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  • Resveratrol Inhibits Sight-Threatening New Blood Vessels At the Back Of The Eyes While Simultaneously Promoting New Blood Vessels That Repair The Heart After A Heart Attack

    August 29, 2014: by Bill Sardi

    There is a clear dichotomy in the treatment of patients who battle the loss of their vision due to wet (neovascular) macular degeneration while simultaneously attempting to mend scarred muscle tissue after a heart attack.

    This may be a greater problem than realized as ophthalmologists who commonly instill anti-growth factor drugs (anti vascular endothelial growth factor or anti-VEGF drugs) directly into the eye to induce abnormal blood vessels to recede may be completely unaware how many of their retinal degeneration patients have had a heart attack that requires the formation of new blood vessels to heal scarred muscle tissue.

    One study showed that the prevalence of early-stage macular degeneration was only 7.3% among patients age 50-64 years of age but was 54.5% among patients who had experienced a prior heart attack. [Current Eye Research Feb 2012]

    Few published reports recognize this therapeutic dichotomy.  Swiss researchers confirm that repeated instillation of anti-growth factor drugs (Lucentis, Avastin) into the eye play a key role in preventing permanent vision loss but since VEGF is a precursor for nitric oxide, a transient gas that is required to widen (dilate) blood vessels and to maintain circulation in the heart, “it can be argued that the beneficial effects of VEGF antagonism in the eye may come at the cost of adverse system effects, particularly after heart attacks and strokes.” [Current Hypertension Reports Feb 2010]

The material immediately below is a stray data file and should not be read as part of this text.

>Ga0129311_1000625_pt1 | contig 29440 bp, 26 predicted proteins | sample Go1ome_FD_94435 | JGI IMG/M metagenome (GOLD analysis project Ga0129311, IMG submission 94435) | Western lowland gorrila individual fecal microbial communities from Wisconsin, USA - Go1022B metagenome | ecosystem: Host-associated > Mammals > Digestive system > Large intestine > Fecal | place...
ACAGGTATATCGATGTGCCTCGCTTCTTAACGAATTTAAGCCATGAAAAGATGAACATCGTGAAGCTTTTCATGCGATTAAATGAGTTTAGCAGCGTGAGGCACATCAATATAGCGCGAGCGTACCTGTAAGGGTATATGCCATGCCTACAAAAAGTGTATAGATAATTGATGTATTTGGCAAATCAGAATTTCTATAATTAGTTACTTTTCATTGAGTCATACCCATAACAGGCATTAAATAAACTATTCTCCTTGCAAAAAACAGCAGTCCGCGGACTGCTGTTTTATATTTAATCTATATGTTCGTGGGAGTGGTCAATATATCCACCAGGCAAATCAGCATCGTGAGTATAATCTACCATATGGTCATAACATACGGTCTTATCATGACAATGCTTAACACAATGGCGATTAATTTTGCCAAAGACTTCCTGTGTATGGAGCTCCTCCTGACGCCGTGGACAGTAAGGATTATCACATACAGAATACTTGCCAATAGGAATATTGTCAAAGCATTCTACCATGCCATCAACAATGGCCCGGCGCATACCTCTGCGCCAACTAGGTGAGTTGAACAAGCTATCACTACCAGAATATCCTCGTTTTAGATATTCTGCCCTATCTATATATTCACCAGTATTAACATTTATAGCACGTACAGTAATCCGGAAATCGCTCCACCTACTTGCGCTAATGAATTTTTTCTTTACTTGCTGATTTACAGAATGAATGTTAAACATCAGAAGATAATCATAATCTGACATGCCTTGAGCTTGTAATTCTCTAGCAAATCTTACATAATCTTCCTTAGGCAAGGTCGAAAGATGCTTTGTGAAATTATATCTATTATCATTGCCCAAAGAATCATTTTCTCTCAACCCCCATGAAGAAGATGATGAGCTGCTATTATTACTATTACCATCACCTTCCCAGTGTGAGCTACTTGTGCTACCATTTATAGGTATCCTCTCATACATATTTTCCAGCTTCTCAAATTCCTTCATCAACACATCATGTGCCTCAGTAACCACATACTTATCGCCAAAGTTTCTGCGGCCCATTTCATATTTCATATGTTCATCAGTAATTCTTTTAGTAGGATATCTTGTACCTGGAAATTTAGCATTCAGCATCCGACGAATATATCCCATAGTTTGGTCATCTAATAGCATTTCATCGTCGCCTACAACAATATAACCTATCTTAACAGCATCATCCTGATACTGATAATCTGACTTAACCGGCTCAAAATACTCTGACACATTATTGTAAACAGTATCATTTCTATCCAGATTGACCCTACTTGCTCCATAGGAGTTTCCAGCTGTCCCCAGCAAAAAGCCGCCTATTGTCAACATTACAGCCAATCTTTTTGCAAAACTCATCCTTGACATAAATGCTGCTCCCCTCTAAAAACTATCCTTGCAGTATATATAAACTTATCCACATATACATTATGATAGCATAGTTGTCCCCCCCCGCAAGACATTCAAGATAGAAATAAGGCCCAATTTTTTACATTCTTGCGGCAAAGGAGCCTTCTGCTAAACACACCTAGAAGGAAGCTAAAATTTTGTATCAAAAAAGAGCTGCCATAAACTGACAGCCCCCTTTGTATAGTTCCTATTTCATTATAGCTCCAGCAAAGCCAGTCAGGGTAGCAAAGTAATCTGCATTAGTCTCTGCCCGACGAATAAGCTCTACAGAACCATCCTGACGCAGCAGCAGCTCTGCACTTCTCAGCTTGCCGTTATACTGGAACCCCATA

One study does show a small but statistically significant increase in the likelihood for a fatal or non-fatal heart attack among patients being treated with anti-VEGF drugs (1.9 per 100 patients versus 0.8 per 100 patients over 12 months). [Retina May 2013]

    But that isn’t the precise issue that needs to be addressed among patients battling vision loss who are simultaneously attempting to mend their scarred hearts.  The question is whether repair mechanisms in the heart are being impaired by the use of anti-VEGF drugs in the eyes, not if anti-VEGF agents are causing heart attacks.

    For now, anti-VEGF drugs have been given a clean bill of health in regard to any alleged increased risk for a heart attack.  Some studies do not show any increased risk for a heart attack following Lucentis/Avastin treatment in the eyes. [Graefe’s Archives Clinical Experimental Ophthalmology Feb 2011; Archives Ophthalmology Oct 2010], though these studies are not large enough to truly dismiss any increased cardiovascular risk. [Journal American Medical Assn. Ophthalmology July 2014]

    Eye physicians are concerned and have investigated whether there are more blood clotting problems such as strokes or heart attacks following anti-VEGF therapy in the eyes but have not addressed the issue of impaired tissue repair in the heart among post heart attack patients. [Current Vascular Pharmacology Sept 2011]

    Heart researchers have demonstrated that VEGF reduces the size of an experimentally-induced heart attack. [PLoS One Feb 26]  Provision of VEGF to rodents improves the survival of regenerative heart stem cells in experiments conducted in the animal lab. [Nanomedicine June 15, 2014] So while anti-VEGF drugs may not cause heart attacks one wonders if they increase their severity.